Was there anything more exciting as a kid than going downstairs on Christmas Day and seeing the cold hard evidence that Santa had come to town? A bite out of a cookie, an empty glass of milk, a carrot nob.
But did you ever stop to think, “Wait, but why?”
We mean, it makes sense — leaving something out for Santa makes the mystery of Saint Nick more plausible for the little ones.
And leaving something for Santa is also a (well-earned) reward for parents for all the hard work they put into putting together Christmas every year. Buying the presents, hiding them, and then wrapping them (not to mention all the turkey basting and tree assembling). Do they deserve a little snack on Christmas Eve? We think so.
But is that all there is to it? Or is there more behind the tradition? Turns out the mystery of leaving out cookies and milk is as mysterious as Kris Kringle himself.
Let’s go back…. way back
A long long time ago — when there were pagans instead of iPhones — an ancient festival called Yuletide happened every year. As part of Norse mythology, the festival involved people leaving out offerings for Odin’s eight-legged mythical horse creature. If they left something out for his creature (called Sleipner), the people hoped that their god would pay a visit to their homes.
Hmm… a Yule god with a festive steed? Sounds mighty similar to a certain someone and his fellow reindeer.
Saint Nick, is that you?
Santa goes by many names, one of which is Saint Nicholas. And in case you didn’t know, Saint Nicholas has his own very special day on December 6 every year. People who celebrate Saint Nicholas Day place their shoes in the foyer before bedtime in the hopes that he would place coins in their soles.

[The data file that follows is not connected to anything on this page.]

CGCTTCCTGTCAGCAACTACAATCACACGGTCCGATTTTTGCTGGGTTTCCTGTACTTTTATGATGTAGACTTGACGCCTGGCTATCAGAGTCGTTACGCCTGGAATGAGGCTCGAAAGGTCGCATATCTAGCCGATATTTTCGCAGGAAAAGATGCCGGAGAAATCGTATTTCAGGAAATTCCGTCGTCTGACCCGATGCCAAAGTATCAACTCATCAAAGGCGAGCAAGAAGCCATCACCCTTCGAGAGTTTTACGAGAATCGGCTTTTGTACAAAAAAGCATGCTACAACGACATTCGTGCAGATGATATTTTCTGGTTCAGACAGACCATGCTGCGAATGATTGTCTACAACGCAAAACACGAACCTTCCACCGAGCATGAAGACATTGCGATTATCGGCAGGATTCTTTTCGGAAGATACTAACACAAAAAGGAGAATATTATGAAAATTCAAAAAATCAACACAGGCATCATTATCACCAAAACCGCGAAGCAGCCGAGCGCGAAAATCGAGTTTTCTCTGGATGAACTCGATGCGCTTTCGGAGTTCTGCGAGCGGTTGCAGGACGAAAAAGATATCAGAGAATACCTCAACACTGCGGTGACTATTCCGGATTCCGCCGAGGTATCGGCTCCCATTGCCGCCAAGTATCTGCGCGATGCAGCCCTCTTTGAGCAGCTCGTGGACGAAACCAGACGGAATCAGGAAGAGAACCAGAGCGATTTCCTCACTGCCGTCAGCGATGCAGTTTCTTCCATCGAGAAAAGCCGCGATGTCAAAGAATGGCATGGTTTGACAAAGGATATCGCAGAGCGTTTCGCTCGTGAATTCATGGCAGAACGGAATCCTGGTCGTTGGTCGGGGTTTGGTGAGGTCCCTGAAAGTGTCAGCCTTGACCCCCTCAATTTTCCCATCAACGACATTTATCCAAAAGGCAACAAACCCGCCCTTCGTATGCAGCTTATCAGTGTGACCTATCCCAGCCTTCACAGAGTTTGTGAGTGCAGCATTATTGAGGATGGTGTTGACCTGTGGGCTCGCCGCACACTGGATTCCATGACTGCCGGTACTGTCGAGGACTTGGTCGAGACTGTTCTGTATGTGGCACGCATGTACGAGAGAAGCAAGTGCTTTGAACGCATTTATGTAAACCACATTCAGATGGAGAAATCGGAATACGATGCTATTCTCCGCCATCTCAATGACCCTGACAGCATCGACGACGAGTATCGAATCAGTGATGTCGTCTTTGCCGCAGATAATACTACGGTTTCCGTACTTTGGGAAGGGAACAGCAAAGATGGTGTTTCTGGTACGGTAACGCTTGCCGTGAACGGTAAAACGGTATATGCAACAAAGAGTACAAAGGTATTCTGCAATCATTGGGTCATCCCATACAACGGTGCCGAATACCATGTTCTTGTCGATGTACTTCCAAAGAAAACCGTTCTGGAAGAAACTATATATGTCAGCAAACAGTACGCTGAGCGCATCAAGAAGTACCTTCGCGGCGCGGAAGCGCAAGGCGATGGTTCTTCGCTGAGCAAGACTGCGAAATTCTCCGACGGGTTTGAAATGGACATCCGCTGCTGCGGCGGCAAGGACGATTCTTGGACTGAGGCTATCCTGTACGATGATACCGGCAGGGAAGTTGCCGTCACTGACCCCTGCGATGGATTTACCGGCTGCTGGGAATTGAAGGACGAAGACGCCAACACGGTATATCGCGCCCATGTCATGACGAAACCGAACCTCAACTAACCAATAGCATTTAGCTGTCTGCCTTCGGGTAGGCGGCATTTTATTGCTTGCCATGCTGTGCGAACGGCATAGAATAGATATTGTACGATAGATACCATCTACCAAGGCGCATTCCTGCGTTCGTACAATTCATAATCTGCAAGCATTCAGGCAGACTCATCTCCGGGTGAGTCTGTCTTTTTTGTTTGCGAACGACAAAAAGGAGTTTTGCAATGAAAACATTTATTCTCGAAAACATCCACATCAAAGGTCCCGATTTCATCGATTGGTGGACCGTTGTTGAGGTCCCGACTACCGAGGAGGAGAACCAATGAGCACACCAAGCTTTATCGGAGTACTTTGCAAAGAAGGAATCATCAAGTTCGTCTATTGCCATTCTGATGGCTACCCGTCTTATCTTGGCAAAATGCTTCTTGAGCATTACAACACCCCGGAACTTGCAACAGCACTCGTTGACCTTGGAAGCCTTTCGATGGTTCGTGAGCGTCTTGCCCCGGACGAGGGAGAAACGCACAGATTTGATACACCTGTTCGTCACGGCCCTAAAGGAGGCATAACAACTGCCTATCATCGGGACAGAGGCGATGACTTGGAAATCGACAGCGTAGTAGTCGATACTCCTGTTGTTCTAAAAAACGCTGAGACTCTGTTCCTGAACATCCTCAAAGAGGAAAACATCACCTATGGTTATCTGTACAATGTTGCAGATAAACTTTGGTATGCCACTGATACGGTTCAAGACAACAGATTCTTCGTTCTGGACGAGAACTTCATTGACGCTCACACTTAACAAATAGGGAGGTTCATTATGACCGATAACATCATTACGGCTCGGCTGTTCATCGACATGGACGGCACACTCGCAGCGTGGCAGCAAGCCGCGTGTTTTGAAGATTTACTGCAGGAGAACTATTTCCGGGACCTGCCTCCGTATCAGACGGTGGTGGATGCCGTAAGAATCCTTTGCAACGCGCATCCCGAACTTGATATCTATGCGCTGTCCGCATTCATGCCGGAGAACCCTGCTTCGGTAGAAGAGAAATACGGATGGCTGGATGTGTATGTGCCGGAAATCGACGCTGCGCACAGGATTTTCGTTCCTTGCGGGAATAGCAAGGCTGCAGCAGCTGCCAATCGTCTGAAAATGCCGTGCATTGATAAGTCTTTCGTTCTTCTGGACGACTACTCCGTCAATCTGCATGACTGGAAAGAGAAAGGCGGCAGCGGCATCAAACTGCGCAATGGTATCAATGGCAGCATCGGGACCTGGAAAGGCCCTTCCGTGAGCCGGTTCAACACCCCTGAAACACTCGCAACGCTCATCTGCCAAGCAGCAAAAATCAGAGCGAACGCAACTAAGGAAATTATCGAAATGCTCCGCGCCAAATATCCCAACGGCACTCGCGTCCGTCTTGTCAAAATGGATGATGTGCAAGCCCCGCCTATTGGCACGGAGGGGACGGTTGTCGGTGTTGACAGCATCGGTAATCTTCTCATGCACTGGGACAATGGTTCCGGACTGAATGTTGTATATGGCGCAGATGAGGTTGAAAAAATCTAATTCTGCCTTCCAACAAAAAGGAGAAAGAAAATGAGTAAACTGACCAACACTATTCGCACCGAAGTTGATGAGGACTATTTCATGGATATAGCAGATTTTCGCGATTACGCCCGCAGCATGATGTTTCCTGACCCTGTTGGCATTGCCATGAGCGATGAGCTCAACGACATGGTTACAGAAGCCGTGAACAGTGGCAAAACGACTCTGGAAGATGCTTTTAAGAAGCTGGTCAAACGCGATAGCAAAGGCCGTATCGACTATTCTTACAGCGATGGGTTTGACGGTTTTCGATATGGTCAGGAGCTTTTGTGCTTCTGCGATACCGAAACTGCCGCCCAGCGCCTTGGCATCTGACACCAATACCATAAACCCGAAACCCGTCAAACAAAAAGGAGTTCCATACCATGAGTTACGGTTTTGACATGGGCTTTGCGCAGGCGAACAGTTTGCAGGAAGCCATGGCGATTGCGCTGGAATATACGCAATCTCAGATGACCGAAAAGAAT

Children would also leave out snacks and beverages for jolly old Saint Nick so he would be more likely to leave them gifts for the next morning.
Christmas tree, oh Christmas tree
Back in the day, in Germany, Christmas trees were called Paradise Trees and were decorated with apples, cookies, and other foods that Santa would actually snack on.
Could this be what sparked the tradition of us leaving food out for Santa? Or even decorating the tree? Sounds pretty likely, if you ask us!
Maybe it was the Great Depression?
The history behind leaving cookies and milk out for Santa could be as recent as the 20th Century. Back when times were rough in the Great Depression in the 1930s, parents wanted to boost spirits by encouraging their young ones to give back to others. Part of this involved giving back to Santa himself by leaving out snacks.
Maybe the reason we leave out cookies and milk is just that simple!
Perhaps it’s an ancient tradition from the pagans, or maybe it’s from as recent as the Great Depression. But no matter what the true story is, leaving cookies and milk out for Santa is a custom that’s still enjoyed as much as ever in 2019 — as evidenced by the video below.
Thanks to Dairy Farmers of Canada, Santa is being served the highest standard of dairy in the world when he visits our country. You can ensure you’re choosing high quality dairy products by seeking out the blue cow logo.
Feeling inspired to pour yourself a cold one? Visit Dairy Farmers of Canada to learn more about how they’re helping keep Christmas traditions alive.